The language of clinical practice is suffused with temporality: The baby is off to a healthy start. The patient is going downhill fast. After a rocky post-op course, the patient was pain-free at discharge. When he exercised regularly, glucose levels decreased and stabilized. She recovered quickly after the nurse lifted her spirits. The baby's family felt dysfunctional after the premature birth, but communication improved as time went on. Increasing prevalence of the flu seemed to create a lingering sense of anxiety in the country. These examples emphasize the health experience of an individual person, family, or population-as-a-whole over some relevant time interval.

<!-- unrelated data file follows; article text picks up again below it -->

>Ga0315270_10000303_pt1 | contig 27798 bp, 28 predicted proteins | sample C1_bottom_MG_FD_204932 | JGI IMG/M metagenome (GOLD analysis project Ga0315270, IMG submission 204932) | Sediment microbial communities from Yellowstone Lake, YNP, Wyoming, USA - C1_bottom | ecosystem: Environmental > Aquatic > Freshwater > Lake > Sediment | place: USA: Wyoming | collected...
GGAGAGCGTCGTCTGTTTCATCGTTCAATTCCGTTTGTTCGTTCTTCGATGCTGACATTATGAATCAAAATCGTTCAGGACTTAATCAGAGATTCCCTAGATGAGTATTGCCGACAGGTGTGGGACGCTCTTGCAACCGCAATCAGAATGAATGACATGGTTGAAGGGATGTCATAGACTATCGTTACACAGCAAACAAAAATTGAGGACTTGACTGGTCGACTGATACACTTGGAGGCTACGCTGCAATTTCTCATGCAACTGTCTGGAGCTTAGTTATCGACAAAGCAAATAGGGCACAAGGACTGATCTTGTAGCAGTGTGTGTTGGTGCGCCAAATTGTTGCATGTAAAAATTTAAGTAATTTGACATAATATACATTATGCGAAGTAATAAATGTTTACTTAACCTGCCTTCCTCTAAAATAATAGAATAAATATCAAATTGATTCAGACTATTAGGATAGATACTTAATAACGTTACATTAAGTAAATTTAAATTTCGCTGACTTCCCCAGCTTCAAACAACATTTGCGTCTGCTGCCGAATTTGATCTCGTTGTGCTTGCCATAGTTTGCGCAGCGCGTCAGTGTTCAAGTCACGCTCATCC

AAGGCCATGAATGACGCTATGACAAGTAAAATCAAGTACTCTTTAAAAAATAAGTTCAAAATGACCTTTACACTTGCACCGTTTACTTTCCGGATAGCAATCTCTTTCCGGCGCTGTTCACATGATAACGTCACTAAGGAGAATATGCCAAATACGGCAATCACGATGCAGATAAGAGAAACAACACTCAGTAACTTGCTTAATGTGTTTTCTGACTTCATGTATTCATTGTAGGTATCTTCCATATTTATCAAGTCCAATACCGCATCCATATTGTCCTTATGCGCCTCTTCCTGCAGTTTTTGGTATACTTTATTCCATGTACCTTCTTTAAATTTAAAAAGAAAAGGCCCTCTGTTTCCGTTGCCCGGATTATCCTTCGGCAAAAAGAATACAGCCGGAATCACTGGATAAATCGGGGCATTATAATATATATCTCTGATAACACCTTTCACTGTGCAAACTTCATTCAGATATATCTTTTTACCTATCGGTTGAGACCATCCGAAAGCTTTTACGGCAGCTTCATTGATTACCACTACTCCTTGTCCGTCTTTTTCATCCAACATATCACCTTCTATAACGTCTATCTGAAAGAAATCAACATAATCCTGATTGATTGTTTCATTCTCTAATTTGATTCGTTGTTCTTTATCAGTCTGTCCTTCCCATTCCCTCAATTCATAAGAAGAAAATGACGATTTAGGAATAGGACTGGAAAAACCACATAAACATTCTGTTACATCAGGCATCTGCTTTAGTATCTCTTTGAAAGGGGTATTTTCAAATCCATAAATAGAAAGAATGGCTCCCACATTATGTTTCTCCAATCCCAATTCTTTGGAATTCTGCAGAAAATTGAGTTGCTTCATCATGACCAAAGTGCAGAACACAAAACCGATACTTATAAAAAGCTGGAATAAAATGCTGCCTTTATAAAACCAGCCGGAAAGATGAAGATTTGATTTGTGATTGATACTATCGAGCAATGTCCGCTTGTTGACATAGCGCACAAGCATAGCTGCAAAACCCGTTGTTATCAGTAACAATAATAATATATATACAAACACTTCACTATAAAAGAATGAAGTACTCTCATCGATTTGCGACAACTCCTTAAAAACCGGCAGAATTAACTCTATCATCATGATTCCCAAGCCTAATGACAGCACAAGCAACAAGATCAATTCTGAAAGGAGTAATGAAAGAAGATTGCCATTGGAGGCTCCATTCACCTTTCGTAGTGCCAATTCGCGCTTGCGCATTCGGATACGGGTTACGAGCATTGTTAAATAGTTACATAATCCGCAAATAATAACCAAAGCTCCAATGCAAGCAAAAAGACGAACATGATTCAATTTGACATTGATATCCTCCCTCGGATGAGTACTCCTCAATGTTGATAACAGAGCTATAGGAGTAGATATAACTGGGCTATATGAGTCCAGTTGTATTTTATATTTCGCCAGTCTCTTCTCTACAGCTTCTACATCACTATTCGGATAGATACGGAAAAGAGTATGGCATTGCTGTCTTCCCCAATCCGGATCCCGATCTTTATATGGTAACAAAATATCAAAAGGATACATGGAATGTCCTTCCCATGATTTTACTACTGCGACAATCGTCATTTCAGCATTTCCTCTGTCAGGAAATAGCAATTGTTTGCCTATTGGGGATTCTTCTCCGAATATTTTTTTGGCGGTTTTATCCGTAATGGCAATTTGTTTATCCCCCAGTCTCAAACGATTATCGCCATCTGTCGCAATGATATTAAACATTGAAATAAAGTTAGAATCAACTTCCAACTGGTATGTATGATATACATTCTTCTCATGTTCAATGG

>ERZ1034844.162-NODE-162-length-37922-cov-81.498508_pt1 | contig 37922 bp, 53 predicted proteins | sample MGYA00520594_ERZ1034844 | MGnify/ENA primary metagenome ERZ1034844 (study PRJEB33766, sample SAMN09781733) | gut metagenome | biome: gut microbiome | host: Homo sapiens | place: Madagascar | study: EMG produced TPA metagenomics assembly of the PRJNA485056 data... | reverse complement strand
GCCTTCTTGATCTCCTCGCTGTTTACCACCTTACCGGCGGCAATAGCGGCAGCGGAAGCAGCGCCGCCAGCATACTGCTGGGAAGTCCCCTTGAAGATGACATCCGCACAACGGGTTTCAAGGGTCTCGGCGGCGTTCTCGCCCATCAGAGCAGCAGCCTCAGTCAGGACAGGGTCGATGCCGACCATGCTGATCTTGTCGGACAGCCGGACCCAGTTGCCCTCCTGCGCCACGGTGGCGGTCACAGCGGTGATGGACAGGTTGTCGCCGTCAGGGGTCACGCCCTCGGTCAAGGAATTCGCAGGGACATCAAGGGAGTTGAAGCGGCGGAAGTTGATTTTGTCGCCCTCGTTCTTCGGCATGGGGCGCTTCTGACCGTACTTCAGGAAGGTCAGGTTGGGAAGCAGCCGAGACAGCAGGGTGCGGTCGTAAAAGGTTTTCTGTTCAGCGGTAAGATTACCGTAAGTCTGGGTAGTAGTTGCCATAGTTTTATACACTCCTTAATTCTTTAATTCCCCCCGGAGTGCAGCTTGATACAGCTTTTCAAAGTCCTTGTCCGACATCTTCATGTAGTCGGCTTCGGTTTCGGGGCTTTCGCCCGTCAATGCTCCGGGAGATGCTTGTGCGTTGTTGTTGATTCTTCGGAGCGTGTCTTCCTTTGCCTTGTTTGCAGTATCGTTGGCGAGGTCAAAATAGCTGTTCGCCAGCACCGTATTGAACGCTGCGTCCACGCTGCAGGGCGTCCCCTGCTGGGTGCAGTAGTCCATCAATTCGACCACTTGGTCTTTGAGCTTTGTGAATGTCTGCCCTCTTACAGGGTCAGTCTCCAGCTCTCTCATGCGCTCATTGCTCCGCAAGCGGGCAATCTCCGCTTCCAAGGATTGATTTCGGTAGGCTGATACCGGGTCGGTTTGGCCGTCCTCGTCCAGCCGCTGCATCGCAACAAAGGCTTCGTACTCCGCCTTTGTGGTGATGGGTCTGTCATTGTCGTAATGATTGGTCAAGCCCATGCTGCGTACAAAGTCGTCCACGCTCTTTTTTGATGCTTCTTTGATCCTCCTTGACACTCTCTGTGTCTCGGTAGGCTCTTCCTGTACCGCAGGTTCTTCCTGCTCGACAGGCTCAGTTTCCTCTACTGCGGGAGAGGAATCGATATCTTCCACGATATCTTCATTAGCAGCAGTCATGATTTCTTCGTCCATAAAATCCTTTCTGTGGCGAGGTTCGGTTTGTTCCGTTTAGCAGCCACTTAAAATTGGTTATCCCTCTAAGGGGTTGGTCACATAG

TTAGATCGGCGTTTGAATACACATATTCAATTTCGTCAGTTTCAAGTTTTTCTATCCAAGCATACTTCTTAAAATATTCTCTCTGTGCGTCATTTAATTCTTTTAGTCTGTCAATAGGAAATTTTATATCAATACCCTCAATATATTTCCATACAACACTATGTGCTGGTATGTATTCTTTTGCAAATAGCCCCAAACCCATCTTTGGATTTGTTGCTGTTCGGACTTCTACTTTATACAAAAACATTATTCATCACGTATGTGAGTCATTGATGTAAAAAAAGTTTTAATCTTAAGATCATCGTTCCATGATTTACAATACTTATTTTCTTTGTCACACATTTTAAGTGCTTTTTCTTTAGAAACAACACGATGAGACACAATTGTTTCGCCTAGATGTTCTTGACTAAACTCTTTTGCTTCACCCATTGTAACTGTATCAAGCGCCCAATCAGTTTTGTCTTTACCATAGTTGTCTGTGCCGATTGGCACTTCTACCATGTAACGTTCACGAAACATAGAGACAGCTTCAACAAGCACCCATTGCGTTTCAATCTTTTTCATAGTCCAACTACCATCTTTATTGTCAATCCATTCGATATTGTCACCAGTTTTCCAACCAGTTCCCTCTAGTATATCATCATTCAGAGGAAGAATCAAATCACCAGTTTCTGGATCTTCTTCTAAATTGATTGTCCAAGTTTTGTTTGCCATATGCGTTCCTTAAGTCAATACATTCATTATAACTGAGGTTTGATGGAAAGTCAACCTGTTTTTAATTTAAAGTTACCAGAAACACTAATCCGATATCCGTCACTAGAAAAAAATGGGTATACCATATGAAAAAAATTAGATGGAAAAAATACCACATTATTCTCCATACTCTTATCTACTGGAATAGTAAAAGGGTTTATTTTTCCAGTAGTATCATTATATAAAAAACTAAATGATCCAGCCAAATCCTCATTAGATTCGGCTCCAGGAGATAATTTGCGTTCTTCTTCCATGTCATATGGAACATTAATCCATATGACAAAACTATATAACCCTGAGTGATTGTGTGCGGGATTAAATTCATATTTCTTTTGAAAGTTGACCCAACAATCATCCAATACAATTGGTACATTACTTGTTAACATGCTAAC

Time-dependent data are ubiquitous and important in health services. Early U.S. nursing leader Linda Richards believed that nurses should approach their work with "eyes ever open to detect the slightest change" (as cited in Baer, 1985, p. 37); Richards' invention of the written bedside record to document the health course of hospitalized patients over time, including their responses to nursing actions, reflected her belief in the importance of identifying, understanding, and acting on trends in health status during acute illness. The health history, obtained by interview or written self-report and maintained in medical records, is a key mechanism for obtaining information relevant to creating explanations (diagnoses) for current complaints and making effective and acceptable treatment plans to manage illness and optimize health over time.